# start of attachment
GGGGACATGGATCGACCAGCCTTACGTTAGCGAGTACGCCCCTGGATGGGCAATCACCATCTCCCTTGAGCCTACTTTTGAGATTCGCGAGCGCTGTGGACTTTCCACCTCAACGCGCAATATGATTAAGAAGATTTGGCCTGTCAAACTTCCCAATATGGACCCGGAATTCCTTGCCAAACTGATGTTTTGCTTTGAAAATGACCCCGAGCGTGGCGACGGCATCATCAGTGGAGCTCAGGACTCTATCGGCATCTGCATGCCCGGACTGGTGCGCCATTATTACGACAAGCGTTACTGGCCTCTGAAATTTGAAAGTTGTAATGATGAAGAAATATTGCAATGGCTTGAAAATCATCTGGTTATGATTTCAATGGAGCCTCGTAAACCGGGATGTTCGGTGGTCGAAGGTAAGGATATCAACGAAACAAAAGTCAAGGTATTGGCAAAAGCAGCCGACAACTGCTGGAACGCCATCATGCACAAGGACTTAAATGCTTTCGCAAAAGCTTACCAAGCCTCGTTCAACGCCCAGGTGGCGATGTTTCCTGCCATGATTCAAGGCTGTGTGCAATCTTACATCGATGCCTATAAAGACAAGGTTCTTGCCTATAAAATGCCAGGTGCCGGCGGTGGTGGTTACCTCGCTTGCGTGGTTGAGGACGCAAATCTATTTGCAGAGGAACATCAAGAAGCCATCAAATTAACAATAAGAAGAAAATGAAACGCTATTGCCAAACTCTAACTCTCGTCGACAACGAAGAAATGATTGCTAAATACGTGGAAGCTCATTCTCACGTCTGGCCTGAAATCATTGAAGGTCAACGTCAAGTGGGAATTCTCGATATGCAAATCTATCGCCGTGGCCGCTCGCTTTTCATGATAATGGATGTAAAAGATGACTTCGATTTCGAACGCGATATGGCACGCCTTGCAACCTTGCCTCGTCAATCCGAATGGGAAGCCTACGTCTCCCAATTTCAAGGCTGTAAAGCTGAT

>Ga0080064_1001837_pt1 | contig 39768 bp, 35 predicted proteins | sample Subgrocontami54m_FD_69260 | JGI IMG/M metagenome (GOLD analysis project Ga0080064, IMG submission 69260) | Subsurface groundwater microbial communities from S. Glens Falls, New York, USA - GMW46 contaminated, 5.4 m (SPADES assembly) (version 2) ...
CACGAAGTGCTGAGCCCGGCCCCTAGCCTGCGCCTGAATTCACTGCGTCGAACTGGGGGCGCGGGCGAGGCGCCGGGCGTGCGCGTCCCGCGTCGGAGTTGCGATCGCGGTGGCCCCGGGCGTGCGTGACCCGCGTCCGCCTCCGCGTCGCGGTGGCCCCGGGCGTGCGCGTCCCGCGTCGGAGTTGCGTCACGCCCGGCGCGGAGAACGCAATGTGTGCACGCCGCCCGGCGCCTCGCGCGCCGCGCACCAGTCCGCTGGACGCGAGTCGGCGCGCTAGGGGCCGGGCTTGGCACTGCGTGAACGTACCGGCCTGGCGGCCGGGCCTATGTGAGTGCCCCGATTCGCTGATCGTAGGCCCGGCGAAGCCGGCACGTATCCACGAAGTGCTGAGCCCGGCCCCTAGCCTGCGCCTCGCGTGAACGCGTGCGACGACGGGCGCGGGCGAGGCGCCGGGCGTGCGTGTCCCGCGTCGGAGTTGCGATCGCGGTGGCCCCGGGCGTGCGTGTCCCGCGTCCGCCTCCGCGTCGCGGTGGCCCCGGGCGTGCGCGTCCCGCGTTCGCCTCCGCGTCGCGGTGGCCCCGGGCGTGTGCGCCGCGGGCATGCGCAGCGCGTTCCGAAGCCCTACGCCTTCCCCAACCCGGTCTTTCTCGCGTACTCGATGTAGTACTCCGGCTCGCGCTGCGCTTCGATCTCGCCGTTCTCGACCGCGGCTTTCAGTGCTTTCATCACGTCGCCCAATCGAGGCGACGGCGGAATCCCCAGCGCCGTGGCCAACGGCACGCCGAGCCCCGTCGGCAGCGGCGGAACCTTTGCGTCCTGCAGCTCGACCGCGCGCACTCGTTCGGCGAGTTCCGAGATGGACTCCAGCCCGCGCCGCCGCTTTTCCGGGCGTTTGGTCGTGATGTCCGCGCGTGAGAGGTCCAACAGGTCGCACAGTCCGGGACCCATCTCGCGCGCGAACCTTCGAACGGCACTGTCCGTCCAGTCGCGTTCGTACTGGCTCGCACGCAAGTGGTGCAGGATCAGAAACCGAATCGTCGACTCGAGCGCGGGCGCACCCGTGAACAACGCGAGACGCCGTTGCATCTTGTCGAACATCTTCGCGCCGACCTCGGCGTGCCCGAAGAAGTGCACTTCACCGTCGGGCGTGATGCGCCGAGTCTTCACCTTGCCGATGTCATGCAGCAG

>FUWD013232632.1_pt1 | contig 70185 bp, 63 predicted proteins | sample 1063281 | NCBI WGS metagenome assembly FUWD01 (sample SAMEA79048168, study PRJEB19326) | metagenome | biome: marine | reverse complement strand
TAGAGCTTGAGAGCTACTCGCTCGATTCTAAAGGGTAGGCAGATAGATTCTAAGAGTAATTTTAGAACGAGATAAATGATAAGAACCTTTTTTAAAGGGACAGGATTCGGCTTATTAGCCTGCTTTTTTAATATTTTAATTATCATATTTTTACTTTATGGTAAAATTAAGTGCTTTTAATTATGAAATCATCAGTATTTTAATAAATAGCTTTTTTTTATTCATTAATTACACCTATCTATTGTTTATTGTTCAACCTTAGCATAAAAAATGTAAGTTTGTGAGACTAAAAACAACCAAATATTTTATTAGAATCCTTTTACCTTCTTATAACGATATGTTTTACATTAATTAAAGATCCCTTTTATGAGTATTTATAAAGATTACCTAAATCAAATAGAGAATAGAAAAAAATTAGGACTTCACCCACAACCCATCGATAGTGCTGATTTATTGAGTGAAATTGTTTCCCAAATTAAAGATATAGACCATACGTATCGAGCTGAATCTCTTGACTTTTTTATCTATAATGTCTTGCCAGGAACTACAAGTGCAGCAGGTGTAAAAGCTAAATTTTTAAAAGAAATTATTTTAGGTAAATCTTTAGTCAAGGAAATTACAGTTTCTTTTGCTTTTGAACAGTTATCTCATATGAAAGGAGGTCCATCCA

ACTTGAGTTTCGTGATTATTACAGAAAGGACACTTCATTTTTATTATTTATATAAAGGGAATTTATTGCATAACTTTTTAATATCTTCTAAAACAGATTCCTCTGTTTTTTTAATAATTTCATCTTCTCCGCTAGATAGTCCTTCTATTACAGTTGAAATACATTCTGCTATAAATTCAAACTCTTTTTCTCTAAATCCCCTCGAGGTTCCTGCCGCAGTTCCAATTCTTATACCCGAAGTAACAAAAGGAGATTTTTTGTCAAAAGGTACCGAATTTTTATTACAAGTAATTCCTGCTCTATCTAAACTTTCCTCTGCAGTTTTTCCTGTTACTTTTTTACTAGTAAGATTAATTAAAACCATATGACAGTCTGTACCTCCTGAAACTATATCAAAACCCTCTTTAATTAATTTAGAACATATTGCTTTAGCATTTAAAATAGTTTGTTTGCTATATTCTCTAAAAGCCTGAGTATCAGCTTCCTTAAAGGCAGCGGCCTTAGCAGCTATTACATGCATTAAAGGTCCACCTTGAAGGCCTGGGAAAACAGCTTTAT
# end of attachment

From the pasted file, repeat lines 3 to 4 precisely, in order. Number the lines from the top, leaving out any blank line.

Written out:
CACGAAGTGCTGAGCCCGGCCCCTAGCCTGCGCCTGAATTCACTGCGTCGAACTGGGGGCGCGGGCGAGGCGCCGGGCGTGCGCGTCCCGCGTCGGAGTTGCGATCGCGGTGGCCCCGGGCGTGCGTGACCCGCGTCCGCCTCCGCGTCGCGGTGGCCCCGGGCGTGCGCGTCCCGCGTCGGAGTTGCGTCACGCCCGGCGCGGAGAACGCAATGTGTGCACGCCGCCCGGCGCCTCGCGCGCCGCGCACCAGTCCGCTGGACGCGAGTCGGCGCGCTAGGGGCCGGGCTTGGCACTGCGTGAACGTACCGGCCTGGCGGCCGGGCCTATGTGAGTGCCCCGATTCGCTGATCGTAGGCCCGGCGAAGCCGGCACGTATCCACGAAGTGCTGAGCCCGGCCCCTAGCCTGCGCCTCGCGTGAACGCGTGCGACGACGGGCGCGGGCGAGGCGCCGGGCGTGCGTGTCCCGCGTCGGAGTTGCGATCGCGGTGGCCCCGGGCGTGCGTGTCCCGCGTCCGCCTCCGCGTCGCGGTGGCCCCGGGCGTGCGCGTCCCGCGTTCGCCTCCGCGTCGCGGTGGCCCCGGGCGTGTGCGCCGCGGGCATGCGCAGCGCGTTCCGAAGCCCTACGCCTTCCCCAACCCGGTCTTTCTCGCGTACTCGATGTAGTACTCCGGCTCGCGCTGCGCTTCGATCTCGCCGTTCTCGACCGCGGCTTTCAGTGCTTTCATCACGTCGCCCAATCGAGGCGACGGCGGAATCCCCAGCGCCGTGGCCAACGGCACGCCGAGCCCCGTCGGCAGCGGCGGAACCTTTGCGTCCTGCAGCTCGACCGCGCGCACTCGTTCGGCGAGTTCCGAGATGGACTCCAGCCCGCGCCGCCGCTTTTCCGGGCGTTTGGTCGTGATGTCCGCGCGTGAGAGGTCCAACAGGTCGCACAGTCCGGGACCCATCTCGCGCGCGAACCTTCGAACGGCACTGTCCGTCCAGTCGCGTTCGTACTGGCTCGCACGCAAGTGGTGCAGGATCAGAAACCGAATCGTCGACTCGAGCGCGGGCGCACCCGTGAACAACGCGAGACGCCGTTGCATCTTGTCGAACATCTTCGCGCCGACCTCGGCGTGCCCGAAGAAGTGCACTTCACCGTCGGGCGTGATGCGCCGAGTCTTCACCTTGCCGATGTCATGCAGCAG

>FUWD013232632.1_pt1 | contig 70185 bp, 63 predicted proteins | sample 1063281 | NCBI WGS metagenome assembly FUWD01 (sample SAMEA79048168, study PRJEB19326) | metagenome | biome: marine | reverse complement strand